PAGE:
Research from the Education Policy Institute, funded by the Nuffield Foundation, finds that the presence of a graduate in private, voluntary and independent (PVI) early years settings demonstrates a small but positive association with young children’s educational attainment. Drawing on data spanning over a decade covering over 6 million children, the study finds that modest improvements in child outcomes were seen across several years of data, and persisted into primary school, remaining at age 11.

The report also finds that the association between a child attending early years settings with a graduate and improved outcomes is twice as strong for those children who spend more hours in settings – strengthening the case for an extension of the government’s 30 hours free childcare offer, so that it is open to all families.  While the new findings indicate a positive impact from graduates, the report also demonstrates that their presence is far from a “silver bullet” for improving young children’s attainment – this is also driven by a range of other factors in the early years, school and home environment.

Responding to the report Neil Leitch, chief executive of the Early Years  Alliance, said: “We know that highly-qualified early years staff have a positive impact on child outcomes and it is notable that this report finds that this impact lasts throughout the primary years, rather than fading out earlier on as has been suggested by previous research. For years now, we have called on the government to do more ensure that the early years sector is able to both recruit and retain high-quality practitioners – both those with degree-level qualifications, and those who may not have a degree but have a wealth of experience and an in-depth knowledge of child development. The fact is that quality costs, and unfortunately, years of government underfunding has left us with a situation where salaries in the sector are among the lowest across all industries and far too many excellent practitioners are making the difficult decision to leave the early years permanently.”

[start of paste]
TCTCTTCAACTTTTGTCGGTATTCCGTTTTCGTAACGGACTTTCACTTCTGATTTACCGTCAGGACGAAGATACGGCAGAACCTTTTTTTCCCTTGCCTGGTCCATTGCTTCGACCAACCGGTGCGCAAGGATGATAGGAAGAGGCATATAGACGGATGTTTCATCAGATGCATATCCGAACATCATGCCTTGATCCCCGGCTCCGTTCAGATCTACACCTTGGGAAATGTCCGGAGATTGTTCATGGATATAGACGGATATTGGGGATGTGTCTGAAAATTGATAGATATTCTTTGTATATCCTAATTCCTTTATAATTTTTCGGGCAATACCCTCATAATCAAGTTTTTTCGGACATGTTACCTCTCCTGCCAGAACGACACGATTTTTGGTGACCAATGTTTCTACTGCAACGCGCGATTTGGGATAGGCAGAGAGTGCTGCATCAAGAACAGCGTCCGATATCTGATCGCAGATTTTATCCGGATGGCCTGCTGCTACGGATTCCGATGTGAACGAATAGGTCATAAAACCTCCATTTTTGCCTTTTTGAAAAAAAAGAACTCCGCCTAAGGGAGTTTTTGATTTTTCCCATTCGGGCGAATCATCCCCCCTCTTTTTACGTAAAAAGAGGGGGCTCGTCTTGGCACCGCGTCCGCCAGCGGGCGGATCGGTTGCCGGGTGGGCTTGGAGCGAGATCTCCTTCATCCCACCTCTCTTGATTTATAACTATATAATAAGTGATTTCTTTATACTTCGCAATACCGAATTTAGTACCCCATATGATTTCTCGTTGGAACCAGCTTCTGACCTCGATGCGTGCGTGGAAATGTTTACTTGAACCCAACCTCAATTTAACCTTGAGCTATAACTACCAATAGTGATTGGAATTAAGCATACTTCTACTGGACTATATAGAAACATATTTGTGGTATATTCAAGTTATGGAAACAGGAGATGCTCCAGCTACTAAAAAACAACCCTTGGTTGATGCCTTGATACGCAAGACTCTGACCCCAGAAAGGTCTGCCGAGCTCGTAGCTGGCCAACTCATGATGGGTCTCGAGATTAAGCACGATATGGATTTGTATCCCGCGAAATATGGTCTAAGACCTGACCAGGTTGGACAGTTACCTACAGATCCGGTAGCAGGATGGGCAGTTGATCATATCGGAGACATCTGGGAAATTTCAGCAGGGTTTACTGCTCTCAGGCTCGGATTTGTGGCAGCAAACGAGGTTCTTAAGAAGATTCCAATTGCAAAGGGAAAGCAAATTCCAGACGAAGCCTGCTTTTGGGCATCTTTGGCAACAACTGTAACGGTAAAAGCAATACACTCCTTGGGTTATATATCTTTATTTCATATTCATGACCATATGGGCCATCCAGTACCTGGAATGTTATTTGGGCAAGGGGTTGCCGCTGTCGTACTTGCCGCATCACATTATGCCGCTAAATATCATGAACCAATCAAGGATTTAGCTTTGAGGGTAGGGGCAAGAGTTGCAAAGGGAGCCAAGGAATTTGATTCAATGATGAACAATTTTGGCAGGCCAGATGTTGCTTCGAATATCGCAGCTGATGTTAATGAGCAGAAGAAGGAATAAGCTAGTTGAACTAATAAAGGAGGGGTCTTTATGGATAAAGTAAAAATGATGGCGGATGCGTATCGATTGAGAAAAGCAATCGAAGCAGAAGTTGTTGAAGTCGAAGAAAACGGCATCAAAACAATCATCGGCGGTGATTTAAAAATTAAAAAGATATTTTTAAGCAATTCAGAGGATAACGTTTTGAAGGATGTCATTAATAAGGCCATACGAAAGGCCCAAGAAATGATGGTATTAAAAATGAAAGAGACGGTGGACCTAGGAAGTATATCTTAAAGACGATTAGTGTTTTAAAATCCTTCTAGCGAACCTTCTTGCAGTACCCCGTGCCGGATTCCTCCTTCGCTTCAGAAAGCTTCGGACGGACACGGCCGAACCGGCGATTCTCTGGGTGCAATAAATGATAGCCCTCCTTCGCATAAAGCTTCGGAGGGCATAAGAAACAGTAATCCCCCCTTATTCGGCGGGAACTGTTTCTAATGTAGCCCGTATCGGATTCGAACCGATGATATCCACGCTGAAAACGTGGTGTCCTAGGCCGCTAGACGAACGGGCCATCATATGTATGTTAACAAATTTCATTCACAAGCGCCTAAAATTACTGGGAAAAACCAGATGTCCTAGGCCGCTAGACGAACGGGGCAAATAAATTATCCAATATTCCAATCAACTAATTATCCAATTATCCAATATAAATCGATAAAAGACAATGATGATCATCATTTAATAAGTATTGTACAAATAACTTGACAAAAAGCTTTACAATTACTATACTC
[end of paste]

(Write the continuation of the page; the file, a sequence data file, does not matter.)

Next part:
As such, while we welcome the EPI’s call on the government to do more to review the quality and qualifications of the early years workforce, without a commitment to invest substantially more into the sector as a whole, such a review will not result in any meaningful change.

Full report available on the  Education Policy Institute Website.

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